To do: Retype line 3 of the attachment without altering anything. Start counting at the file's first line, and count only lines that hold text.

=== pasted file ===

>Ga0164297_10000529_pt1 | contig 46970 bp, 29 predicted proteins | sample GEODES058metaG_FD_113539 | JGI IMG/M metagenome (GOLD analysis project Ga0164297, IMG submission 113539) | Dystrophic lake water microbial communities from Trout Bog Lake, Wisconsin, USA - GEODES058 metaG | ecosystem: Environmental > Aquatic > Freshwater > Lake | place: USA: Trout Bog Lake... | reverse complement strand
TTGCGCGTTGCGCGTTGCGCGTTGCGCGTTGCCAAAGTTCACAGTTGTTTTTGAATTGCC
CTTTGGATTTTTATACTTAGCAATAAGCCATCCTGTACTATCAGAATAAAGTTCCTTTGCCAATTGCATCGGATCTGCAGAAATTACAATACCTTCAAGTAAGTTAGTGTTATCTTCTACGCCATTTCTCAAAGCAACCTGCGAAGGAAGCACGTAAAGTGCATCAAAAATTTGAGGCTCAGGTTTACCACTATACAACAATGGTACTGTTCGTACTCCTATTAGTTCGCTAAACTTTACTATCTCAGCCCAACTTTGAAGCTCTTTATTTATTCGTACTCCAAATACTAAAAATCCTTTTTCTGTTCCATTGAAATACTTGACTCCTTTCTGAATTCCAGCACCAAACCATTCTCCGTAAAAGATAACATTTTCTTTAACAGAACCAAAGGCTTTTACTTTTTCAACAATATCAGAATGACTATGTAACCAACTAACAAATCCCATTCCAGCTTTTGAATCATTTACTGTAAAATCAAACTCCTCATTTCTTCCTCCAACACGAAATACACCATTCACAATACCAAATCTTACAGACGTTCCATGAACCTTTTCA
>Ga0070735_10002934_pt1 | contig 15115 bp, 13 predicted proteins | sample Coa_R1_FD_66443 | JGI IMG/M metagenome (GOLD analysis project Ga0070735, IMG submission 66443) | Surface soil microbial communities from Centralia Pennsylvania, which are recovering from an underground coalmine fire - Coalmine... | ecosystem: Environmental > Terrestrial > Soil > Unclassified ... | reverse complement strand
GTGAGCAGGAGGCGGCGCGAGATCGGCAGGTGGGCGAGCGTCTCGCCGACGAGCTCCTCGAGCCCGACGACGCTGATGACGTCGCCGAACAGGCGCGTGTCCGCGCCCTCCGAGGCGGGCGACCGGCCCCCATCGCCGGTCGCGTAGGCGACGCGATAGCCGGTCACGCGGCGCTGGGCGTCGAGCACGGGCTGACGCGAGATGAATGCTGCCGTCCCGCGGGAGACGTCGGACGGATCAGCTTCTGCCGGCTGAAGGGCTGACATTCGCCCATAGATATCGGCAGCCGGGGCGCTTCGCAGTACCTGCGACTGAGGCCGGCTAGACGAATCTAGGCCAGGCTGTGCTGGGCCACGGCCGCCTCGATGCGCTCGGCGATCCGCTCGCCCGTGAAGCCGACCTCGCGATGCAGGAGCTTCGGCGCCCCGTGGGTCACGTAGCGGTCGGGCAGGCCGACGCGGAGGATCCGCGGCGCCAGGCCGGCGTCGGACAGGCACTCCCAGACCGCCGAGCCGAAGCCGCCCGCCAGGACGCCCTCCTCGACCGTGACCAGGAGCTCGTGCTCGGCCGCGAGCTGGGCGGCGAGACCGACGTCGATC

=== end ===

CTTTGGATTTTTATACTTAGCAATAAGCCATCCTGTACTATCAGAATAAAGTTCCTTTGCCAATTGCATCGGATCTGCAGAAATTACAATACCTTCAAGTAAGTTAGTGTTATCTTCTACGCCATTTCTCAAAGCAACCTGCGAAGGAAGCACGTAAAGTGCATCAAAAATTTGAGGCTCAGGTTTACCACTATACAACAATGGTACTGTTCGTACTCCTATTAGTTCGCTAAACTTTACTATCTCAGCCCAACTTTGAAGCTCTTTATTTATTCGTACTCCAAATACTAAAAATCCTTTTTCTGTTCCATTGAAATACTTGACTCCTTTCTGAATTCCAGCACCAAACCATTCTCCGTAAAAGATAACATTTTCTTTAACAGAACCAAAGGCTTTTACTTTTTCAACAATATCAGAATGACTATGTAACCAACTAACAAATCCCATTCCAGCTTTTGAATCATTTACTGTAAAATCAAACTCCTCATTTCTTCCTCCAACACGAAATACACCATTCACAATACCAAATCTTACAGACGTTCCATGAACCTTTTCA